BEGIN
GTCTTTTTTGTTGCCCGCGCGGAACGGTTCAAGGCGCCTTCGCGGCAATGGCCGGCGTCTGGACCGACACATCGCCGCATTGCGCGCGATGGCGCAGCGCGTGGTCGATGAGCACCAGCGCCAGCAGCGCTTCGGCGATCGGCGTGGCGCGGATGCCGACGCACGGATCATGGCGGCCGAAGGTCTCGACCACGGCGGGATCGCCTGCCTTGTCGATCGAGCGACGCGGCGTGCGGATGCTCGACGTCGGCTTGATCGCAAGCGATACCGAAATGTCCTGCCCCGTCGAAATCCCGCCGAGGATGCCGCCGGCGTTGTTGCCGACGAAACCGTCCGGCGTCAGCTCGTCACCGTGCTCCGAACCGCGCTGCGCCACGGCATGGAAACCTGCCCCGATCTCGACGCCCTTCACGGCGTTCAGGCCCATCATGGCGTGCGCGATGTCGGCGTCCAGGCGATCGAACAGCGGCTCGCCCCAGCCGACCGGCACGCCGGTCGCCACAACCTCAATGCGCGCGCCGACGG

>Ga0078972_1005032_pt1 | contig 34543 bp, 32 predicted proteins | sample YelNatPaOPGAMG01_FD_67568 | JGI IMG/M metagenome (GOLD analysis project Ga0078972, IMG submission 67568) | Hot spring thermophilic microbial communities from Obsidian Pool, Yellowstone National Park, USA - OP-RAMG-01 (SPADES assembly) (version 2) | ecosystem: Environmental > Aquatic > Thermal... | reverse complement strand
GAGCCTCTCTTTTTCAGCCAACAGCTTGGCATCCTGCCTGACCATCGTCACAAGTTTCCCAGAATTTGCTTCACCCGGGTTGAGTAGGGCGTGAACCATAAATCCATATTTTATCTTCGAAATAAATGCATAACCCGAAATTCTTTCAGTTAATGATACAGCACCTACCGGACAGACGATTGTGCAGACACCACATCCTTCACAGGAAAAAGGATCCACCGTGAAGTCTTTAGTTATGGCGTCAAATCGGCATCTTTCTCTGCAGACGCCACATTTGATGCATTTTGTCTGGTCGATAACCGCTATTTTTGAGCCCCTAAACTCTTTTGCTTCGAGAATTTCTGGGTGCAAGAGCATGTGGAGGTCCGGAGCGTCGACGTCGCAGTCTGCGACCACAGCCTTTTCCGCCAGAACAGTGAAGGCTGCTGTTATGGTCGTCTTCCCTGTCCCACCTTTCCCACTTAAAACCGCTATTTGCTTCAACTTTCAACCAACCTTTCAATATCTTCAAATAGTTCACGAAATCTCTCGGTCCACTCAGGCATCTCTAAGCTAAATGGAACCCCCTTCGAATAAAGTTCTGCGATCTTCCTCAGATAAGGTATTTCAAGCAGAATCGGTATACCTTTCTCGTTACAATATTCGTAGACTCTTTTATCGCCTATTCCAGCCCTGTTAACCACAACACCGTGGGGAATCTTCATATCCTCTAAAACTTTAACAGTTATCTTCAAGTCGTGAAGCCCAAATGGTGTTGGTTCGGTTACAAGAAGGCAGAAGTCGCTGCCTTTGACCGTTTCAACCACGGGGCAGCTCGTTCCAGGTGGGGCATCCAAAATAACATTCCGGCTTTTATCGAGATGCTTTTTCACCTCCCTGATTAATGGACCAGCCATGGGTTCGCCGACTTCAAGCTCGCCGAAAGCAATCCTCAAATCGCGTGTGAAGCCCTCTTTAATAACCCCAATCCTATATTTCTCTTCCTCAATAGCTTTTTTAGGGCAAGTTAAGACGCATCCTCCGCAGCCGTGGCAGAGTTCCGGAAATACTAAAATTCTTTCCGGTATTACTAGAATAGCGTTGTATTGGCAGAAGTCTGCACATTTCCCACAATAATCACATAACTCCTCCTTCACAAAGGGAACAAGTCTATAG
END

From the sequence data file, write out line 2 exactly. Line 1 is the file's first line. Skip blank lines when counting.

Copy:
>Ga0078972_1005032_pt1 | contig 34543 bp, 32 predicted proteins | sample YelNatPaOPGAMG01_FD_67568 | JGI IMG/M metagenome (GOLD analysis project Ga0078972, IMG submission 67568) | Hot spring thermophilic microbial communities from Obsidian Pool, Yellowstone National Park, USA - OP-RAMG-01 (SPADES assembly) (version 2) | ecosystem: Environmental > Aquatic > Thermal... | reverse complement strand